Christopher Hitchens is a writer, journalist, polemicist and prominent public intellectual. A longtime contributor to The Nation, he now writes for Slate, The Atlantic Monthly and Vanity Fair. Amongst his many books are The Trial of Henry Kissinger, Orwell's Victory, Regime Change and Love, Poverty, and War. Christopher writes below about Richard Llewellyn's How Green Was My Valley.
Christopher Hitchens on How Green Was My Valley by Richard Llewellyn
Your formative books, Christopher? Well, hmmm, let me see. Crime and Punishment of course, and Darkness at Noon. Then Swann's Way, War and Peace, The Eighteenth Brumaire, some of the more telling excerpts from Gramsci's Prison Notebooks... Need one add Mr Midshipman Hornblower, A Tale of Two Cities and the classic noir of Peter Rabbit as contrasted with Pale Fire? I can only trust that you admire my eclecticism, combined as it is with my humanistic depth.
In fact, when posed this question by Norman Geras, I decided to shed all pretence and say that Richard Llewellyn's How Green Was My Valley was a book that changed my life in two ways, or possibly three. When I first took hold of it, at the age of about fourteen, I was seeking that span of writing that connects boys' books to adult reading - in the same way that one 'took on' Ernest Hemingway and Graham Greene at about the same period. The book was long, and it was a sort of triumph to have addressed and mastered such a hefty text at all. But that cannot be the reason why I read it and re-read it until the paperback fell to pieces, or why I got to the point where I knew every scene in the book and loved it all the more for its certainty and familiarity.
The cover of that paperback, which lived on long after the actual pages had turned to confetti, may have had something to do with it. It depicted a family in shawls and clogs, with some sort of hilly yet industrial landscape in the background, and it had a slogan or some other superscription which described it as 'the enduring best-seller of the war years', or a form of words very like that at any rate. I had been born in 1949 and in my neck of the woods a novel about 'the war years' should have had at the very least a portrait of Winston Churchill somewhere on its cover, or a patch of ocean corresponding to the Battle of the Atlantic (The Cruel Sea, by Nicholas Monserrat, being the only other novel of remotely comparable length that I had got by heart).
I don't have the book beside me now, but I do remember what it taught me. If you were brought up in a conservative rural area of England in the 1950s, you were taught history as a pageant - mainly of Englishness - and you were given to understand that it was the trade unions that impeded national recovery after the glorious years of 1939-1945. And here was Huw Morgan, a boy-narrator of about my age who lived among coal-miners and who was wickedly beaten at school for speaking Welsh. (It did not hurt that he also managed to provide the first plausible account that I ever read of the experience of losing one's virginity.) The life he described was one of solidarity on the part of a defeated nation and an oppressed class, and it had all taken place within a very short distance of where I lived. The battle honours of these people were not the naval and regimental ones on which I had been schooled, but when years later I heard some Tory describe the National Union of Mineworkers as 'the Brigade of Guards of the Labour movement', my thoughts flew back to the book that had first opened my eyes. And when the Aberfan slag-heap buried the school and the village in 1966, I felt that I had read about it in advance, as the weight of the mine's refuse pressed down harder on the cottage of the Morgan family.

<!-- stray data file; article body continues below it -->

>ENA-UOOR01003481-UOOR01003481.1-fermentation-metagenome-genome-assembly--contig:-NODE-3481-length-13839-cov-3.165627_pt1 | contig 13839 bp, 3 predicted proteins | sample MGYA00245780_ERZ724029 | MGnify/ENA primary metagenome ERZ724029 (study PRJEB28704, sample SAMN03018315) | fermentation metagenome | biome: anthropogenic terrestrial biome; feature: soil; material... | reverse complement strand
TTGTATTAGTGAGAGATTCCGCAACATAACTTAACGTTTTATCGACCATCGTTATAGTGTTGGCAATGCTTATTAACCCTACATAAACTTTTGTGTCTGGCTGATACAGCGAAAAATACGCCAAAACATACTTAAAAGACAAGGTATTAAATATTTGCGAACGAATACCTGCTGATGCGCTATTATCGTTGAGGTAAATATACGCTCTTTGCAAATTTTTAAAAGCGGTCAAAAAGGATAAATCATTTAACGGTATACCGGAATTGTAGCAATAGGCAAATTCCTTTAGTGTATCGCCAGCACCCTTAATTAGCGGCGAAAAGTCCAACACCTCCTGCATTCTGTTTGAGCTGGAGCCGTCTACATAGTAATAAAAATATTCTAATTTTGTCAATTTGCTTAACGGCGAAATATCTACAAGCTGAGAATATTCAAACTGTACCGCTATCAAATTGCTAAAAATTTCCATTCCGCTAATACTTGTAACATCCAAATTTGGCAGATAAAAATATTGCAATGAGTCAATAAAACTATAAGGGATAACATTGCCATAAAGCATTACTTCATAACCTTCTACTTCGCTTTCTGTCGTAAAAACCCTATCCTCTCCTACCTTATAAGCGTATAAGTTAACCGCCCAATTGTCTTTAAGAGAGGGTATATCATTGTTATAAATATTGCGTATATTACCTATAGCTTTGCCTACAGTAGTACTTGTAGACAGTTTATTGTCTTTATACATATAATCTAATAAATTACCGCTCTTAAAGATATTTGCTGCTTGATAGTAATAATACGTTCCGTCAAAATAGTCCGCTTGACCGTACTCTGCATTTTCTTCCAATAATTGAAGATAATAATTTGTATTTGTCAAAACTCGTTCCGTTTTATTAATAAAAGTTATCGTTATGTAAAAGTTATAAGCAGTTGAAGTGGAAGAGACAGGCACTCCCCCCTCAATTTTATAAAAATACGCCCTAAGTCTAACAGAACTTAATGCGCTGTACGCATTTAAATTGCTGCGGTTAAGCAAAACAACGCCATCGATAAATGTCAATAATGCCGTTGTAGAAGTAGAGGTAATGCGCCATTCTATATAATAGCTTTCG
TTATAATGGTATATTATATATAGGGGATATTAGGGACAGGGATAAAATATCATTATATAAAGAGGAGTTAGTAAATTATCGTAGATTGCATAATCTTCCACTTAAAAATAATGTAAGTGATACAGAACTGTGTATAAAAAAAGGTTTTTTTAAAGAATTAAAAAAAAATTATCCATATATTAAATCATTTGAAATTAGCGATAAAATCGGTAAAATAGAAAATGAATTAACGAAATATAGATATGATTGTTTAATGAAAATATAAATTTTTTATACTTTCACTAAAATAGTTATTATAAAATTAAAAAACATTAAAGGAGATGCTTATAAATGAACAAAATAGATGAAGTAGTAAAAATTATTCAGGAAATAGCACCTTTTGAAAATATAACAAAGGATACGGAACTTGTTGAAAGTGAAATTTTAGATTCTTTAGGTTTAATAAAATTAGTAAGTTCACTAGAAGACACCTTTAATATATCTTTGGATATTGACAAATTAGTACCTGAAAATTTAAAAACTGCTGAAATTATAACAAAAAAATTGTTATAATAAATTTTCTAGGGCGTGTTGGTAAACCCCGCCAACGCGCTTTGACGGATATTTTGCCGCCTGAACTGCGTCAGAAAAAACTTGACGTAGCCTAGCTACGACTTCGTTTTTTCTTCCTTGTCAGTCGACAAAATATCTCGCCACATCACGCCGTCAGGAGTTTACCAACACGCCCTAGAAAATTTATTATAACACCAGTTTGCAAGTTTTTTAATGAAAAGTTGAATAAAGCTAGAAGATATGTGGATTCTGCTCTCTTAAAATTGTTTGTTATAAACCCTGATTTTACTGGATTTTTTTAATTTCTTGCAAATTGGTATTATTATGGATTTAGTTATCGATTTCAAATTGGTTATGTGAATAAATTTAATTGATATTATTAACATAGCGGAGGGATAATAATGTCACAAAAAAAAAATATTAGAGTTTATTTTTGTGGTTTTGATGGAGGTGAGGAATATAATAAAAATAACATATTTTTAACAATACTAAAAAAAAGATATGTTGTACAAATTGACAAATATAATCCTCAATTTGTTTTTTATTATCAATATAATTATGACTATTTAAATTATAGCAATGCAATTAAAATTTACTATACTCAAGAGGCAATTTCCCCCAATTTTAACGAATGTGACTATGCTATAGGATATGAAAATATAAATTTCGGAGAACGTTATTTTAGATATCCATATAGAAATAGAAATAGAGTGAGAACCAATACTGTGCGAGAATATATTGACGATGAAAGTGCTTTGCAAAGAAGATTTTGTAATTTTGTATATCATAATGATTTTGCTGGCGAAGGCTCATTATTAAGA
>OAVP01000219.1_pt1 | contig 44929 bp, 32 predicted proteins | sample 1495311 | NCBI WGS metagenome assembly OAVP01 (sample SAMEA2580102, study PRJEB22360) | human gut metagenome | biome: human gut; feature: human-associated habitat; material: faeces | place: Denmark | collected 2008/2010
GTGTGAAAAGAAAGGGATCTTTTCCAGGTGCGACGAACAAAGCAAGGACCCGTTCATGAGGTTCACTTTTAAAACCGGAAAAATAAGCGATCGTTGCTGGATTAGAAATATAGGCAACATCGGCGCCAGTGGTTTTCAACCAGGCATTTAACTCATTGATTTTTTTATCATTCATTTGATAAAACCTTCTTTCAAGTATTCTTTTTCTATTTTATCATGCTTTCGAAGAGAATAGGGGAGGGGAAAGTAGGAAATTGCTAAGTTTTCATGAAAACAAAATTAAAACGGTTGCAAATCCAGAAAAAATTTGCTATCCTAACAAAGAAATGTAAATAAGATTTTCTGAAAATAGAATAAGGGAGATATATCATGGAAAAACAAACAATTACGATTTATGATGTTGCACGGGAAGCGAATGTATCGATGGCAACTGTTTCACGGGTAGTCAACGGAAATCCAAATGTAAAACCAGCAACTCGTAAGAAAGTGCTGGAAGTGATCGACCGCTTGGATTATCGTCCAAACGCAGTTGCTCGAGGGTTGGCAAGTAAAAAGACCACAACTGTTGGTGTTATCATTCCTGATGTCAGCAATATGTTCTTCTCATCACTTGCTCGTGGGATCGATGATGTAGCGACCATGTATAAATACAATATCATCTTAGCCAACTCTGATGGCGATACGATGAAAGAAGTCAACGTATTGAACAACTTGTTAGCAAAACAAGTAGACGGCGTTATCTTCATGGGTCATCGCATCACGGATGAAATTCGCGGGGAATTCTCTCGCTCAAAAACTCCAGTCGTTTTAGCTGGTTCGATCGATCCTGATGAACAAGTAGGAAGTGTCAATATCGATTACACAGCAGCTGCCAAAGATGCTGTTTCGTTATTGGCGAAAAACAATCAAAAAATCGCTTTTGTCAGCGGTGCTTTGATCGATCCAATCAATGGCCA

Some moments of it will always be with me: the father made to stand in the rain 'like a dog', so that the bosses can humiliate him in front of his children; the bare-knuckle boxing-match; the older brothers' revenge on the sadistic sell-out of a schoolteacher; the colliery accident; the astonishing emphasis on food in both its plenty and its absence; that moment up on the mountainside with the girl. And then the introduction to Welsh names and idioms, and the shock I felt when one of the brothers declares his intention 'to fight against the bloody English'.
Years later I was very interested to learn that the author, Richard Llewellyn, was in fact a political conservative. I supposed I must have imagined him, as I groped towards politics, as some kind of a Bevanite. But in retrospect I can see what moral the book might have been intended to inculcate. The solidarity of the characters is very much a solidarity of the family and of the chapel and the choir - musical events playing a large part in the narrative, and the minister, Mr Gruffydd, acting the role of moral hero. The true theme is one of individual attainment - Huw manages to get his ticket out of the valley by means of a scholarship, and two of his brothers emigrate to America. The class struggle goes on all right, but it is 'mediated', if you like, in this way, and by emotional nationalism as well. (Llewellyn's next book, Up Into The Singing Mountain, was an account of the Welsh emigrants in Patagonia, and I never opened it for fear that it would not belie the sentimentality of its title.) Nonetheless, it still strikes me that a book that dares risk having the opposite effect on a young reader must in some way have a claim to be a work of art.
[A list of the pieces that have appeared to date in this series, with the links to them, is here.]